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Tuesday, October 24, 2017

Gil Hovav and Jack Gottlieb

Fancy Kubeh

Pickled Beet Salad

Shashukah

Mini Felafel

Livingston— We were invited people to a book party, one locally and one in a trendy Israeli eatery in the city… But alas, fates intervened. And then we discovered this was not a party for a conventional book. In fact, it wasn’t even a conventional e-book. It’s more like an app. A yummy app where the dishes look sumptuous on the screen. Photos of 100 signature dishes from 100 Israeli food purveyors make you want to dig into the screen and eat…but…but…what was that? No recipes! …Click on apps, click on videos…Hmm. Fascinating. It’s a travel guide that connects you to the places where you might choose to go. Go to the purveyor’s home pages, whether a bakery or eatery, winery or farmers’ market and shuk. And then hop on a plane and go to Israel to chomp your way through the menus on your tablet screen.

In a conversation with JLNJ, authors Jack Gottlieb and Gil Hovav said they discovered that the way back to Jewish heritage for many folks was food. From the stomach to the soul. Jack is an American expat and Gil is a food critic who is well known in Israel, and they decided food is the answer, a great equalizer and a bridge builder.

Jack has a mission, and it’s not just to get people to eat their way across the planet. He wants to preserve Jewish world heritage sites and needed to figure out how to do it. This is his solution. “We decided that what was needed was a kind of UNESCO for Judaism,” Gottlieb said. “Think of us as a cross between UNESCO, Wikipedia and Trip advisor, with Jewish heritage and culture being the unique components tying it all together.”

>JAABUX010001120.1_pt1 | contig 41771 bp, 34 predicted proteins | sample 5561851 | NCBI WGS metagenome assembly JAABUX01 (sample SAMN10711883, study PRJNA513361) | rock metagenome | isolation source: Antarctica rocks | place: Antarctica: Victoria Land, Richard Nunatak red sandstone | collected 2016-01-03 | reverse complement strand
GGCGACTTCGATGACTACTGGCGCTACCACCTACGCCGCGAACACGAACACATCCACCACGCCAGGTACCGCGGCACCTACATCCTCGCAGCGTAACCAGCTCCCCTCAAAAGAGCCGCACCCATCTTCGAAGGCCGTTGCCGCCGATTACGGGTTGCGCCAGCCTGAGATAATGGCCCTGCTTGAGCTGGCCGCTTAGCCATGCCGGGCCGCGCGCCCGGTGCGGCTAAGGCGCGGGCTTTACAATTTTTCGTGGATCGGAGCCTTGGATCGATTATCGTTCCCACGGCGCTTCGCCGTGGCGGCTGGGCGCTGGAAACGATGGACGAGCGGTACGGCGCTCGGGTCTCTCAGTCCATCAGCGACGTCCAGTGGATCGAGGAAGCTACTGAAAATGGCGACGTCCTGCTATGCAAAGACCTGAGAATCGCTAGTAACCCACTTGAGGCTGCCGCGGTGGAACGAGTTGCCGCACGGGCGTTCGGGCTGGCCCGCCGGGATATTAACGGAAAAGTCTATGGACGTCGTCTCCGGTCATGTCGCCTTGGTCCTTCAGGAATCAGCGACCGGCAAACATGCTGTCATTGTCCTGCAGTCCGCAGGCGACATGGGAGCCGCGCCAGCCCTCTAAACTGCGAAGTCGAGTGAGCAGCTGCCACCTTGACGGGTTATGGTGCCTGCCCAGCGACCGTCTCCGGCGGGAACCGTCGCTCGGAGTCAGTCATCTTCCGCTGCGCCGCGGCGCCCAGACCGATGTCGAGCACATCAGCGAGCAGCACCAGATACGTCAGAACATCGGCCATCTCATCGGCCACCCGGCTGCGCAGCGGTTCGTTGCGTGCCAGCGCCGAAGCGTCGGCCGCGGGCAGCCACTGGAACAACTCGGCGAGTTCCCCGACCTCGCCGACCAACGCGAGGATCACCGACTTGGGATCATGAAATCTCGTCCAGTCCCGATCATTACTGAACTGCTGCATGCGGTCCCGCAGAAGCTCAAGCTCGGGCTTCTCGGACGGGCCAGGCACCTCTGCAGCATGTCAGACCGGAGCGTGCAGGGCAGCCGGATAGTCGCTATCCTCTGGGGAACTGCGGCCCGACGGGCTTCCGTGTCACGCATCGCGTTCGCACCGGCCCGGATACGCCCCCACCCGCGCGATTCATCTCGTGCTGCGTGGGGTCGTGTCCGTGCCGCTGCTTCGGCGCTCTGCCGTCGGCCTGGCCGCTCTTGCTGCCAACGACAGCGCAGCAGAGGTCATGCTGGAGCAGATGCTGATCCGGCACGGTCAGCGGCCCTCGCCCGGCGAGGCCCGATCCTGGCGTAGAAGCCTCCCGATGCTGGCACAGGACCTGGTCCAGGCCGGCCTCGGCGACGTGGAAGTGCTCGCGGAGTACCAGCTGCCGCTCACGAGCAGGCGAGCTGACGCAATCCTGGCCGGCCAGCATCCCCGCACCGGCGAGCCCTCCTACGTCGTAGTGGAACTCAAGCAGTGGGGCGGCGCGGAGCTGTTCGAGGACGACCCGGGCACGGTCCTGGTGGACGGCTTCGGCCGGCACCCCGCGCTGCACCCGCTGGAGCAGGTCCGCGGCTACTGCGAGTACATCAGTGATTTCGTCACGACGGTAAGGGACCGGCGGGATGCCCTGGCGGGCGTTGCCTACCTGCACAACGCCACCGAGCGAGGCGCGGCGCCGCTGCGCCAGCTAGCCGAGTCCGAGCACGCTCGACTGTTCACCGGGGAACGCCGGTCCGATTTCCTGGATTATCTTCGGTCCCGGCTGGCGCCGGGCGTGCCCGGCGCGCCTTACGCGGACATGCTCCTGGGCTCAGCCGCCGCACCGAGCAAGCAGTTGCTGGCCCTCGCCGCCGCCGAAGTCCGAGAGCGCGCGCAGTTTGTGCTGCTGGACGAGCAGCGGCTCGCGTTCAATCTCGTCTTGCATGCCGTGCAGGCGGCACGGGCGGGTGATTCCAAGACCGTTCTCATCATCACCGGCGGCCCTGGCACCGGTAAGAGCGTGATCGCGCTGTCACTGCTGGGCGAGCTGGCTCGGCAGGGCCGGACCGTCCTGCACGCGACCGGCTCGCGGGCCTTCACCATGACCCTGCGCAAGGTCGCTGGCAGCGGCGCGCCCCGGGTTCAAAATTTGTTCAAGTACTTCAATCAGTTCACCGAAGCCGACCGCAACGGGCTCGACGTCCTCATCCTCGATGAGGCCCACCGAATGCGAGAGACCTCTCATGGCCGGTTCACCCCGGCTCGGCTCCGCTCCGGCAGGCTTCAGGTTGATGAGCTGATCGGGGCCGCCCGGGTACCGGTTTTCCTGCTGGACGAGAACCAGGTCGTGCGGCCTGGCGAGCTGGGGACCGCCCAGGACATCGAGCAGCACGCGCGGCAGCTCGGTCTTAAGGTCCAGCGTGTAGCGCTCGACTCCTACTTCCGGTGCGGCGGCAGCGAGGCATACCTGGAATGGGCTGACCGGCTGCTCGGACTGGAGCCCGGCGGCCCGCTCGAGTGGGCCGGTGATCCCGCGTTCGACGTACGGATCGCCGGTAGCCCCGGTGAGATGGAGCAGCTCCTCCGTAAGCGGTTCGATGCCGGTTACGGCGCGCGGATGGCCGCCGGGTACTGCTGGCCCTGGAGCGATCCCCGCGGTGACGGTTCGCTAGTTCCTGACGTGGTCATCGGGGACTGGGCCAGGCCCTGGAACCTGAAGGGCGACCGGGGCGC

Why? At some point he realized that no organization was solely dedicated to rescuing Jewish heritage sites in Europe. After a trip to see Jewish places in Belarus and Ukraine, Gottlieb saw that these places “had no voice; no one knew about them and they were falling into disrepair. I thought, ‘Can we do something about this?’”

He came up with the World Jewish Heritage Preservation Model, and uses digital-tourism tools to push more and more visitors to Jewish heritage sites and cultural events. He says that creates incentives for countries, local authorities and organizations to keep preserving and investing in their Jewish heritage assets, which will further promote tourism to these sites and events, creating an eco-system of Jewish heritage tourism.”

The best way to go about it, he thought was to preserve Jewish culinary heritage first, using the e-book format to teach folks about Israel’s hidden ethnic culinary gems. And it’s a great franchise, since there are other e-books to follow… about Jewish cuisine in North America and Europe.

“We chose food as the first aspect of our heritage we’re trying to preserve, as it represents such an important part of our culture,” Gottlieb said. “It’s the stories behind the food, and behind the people who make it, that are the gateway to so many other aspects of our heritage.” He also pointed out that sometimes the best ethnic restaurants aren’t in ethnic neighborhoods, describing one New Jersey deli, as having the best corned beef in the Tri-State area, but no Jews in the neighborhood, so you never know where you end up when you look for authentic Jewish food.

Gil Hovav showcases what he calls a paradise of ethnic food in Israel, which he says aptly describes of 60 different ethnicities, each with its own unique culinary traditions, in such a small country, a rainbow of menus…As he put it in the book, “ …At least gastronomically, that is what we are: colorful, sunny, enticing, shameless and direct. We have been here for the past 66 years and we have not even started to create what will eventually become a local cuisine. We are people from more than 60 ethnicities, living in this tiny country and each and every one of us is certain that his or her grandma’s cholent is far better (and more authentic!) than everyone else’s. And you know what? This is what makes us unique. And delicious.”

Israel’s Top 100 Ethnic Restaurants is being billed as a “digital appetizer to a wider menu of planned technology, including mobile applications that will put the power of online, collaborative communications in the hands of the Jewish community to preserve Jewish heritage.”

To learn more about the WJH, please visit: http://worldjewishheritage.com